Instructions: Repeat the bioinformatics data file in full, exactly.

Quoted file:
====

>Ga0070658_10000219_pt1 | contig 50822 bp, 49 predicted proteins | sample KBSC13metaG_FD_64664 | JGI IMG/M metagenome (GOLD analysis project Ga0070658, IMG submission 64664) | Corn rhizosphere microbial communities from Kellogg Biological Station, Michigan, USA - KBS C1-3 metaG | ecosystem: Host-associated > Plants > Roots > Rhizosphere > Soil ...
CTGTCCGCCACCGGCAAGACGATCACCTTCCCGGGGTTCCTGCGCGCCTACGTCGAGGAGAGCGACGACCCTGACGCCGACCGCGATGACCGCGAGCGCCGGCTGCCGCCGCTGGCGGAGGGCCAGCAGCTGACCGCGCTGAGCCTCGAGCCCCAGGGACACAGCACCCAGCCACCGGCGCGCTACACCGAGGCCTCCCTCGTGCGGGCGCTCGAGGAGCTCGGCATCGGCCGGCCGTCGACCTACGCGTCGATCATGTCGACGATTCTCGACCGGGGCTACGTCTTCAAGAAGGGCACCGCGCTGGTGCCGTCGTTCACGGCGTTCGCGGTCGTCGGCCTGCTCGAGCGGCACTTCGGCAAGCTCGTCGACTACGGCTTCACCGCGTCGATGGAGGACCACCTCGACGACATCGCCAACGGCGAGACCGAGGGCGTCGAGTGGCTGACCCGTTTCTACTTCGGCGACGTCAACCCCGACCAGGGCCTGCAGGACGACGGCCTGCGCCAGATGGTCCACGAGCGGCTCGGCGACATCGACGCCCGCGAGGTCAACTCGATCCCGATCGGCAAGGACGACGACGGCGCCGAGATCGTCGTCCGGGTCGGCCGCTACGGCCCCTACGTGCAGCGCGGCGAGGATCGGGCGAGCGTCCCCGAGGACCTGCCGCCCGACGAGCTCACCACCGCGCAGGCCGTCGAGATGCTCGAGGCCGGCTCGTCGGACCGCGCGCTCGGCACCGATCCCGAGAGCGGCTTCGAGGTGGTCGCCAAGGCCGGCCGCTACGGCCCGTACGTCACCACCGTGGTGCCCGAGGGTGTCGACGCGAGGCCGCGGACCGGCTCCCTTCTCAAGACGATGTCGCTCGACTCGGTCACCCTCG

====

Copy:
>Ga0070658_10000219_pt1 | contig 50822 bp, 49 predicted proteins | sample KBSC13metaG_FD_64664 | JGI IMG/M metagenome (GOLD analysis project Ga0070658, IMG submission 64664) | Corn rhizosphere microbial communities from Kellogg Biological Station, Michigan, USA - KBS C1-3 metaG | ecosystem: Host-associated > Plants > Roots > Rhizosphere > Soil ...
CTGTCCGCCACCGGCAAGACGATCACCTTCCCGGGGTTCCTGCGCGCCTACGTCGAGGAGAGCGACGACCCTGACGCCGACCGCGATGACCGCGAGCGCCGGCTGCCGCCGCTGGCGGAGGGCCAGCAGCTGACCGCGCTGAGCCTCGAGCCCCAGGGACACAGCACCCAGCCACCGGCGCGCTACACCGAGGCCTCCCTCGTGCGGGCGCTCGAGGAGCTCGGCATCGGCCGGCCGTCGACCTACGCGTCGATCATGTCGACGATTCTCGACCGGGGCTACGTCTTCAAGAAGGGCACCGCGCTGGTGCCGTCGTTCACGGCGTTCGCGGTCGTCGGCCTGCTCGAGCGGCACTTCGGCAAGCTCGTCGACTACGGCTTCACCGCGTCGATGGAGGACCACCTCGACGACATCGCCAACGGCGAGACCGAGGGCGTCGAGTGGCTGACCCGTTTCTACTTCGGCGACGTCAACCCCGACCAGGGCCTGCAGGACGACGGCCTGCGCCAGATGGTCCACGAGCGGCTCGGCGACATCGACGCCCGCGAGGTCAACTCGATCCCGATCGGCAAGGACGACGACGGCGCCGAGATCGTCGTCCGGGTCGGCCGCTACGGCCCCTACGTGCAGCGCGGCGAGGATCGGGCGAGCGTCCCCGAGGACCTGCCGCCCGACGAGCTCACCACCGCGCAGGCCGTCGAGATGCTCGAGGCCGGCTCGTCGGACCGCGCGCTCGGCACCGATCCCGAGAGCGGCTTCGAGGTGGTCGCCAAGGCCGGCCGCTACGGCCCGTACGTCACCACCGTGGTGCCCGAGGGTGTCGACGCGAGGCCGCGGACCGGCTCCCTTCTCAAGACGATGTCGCTCGACTCGGTCACCCTCG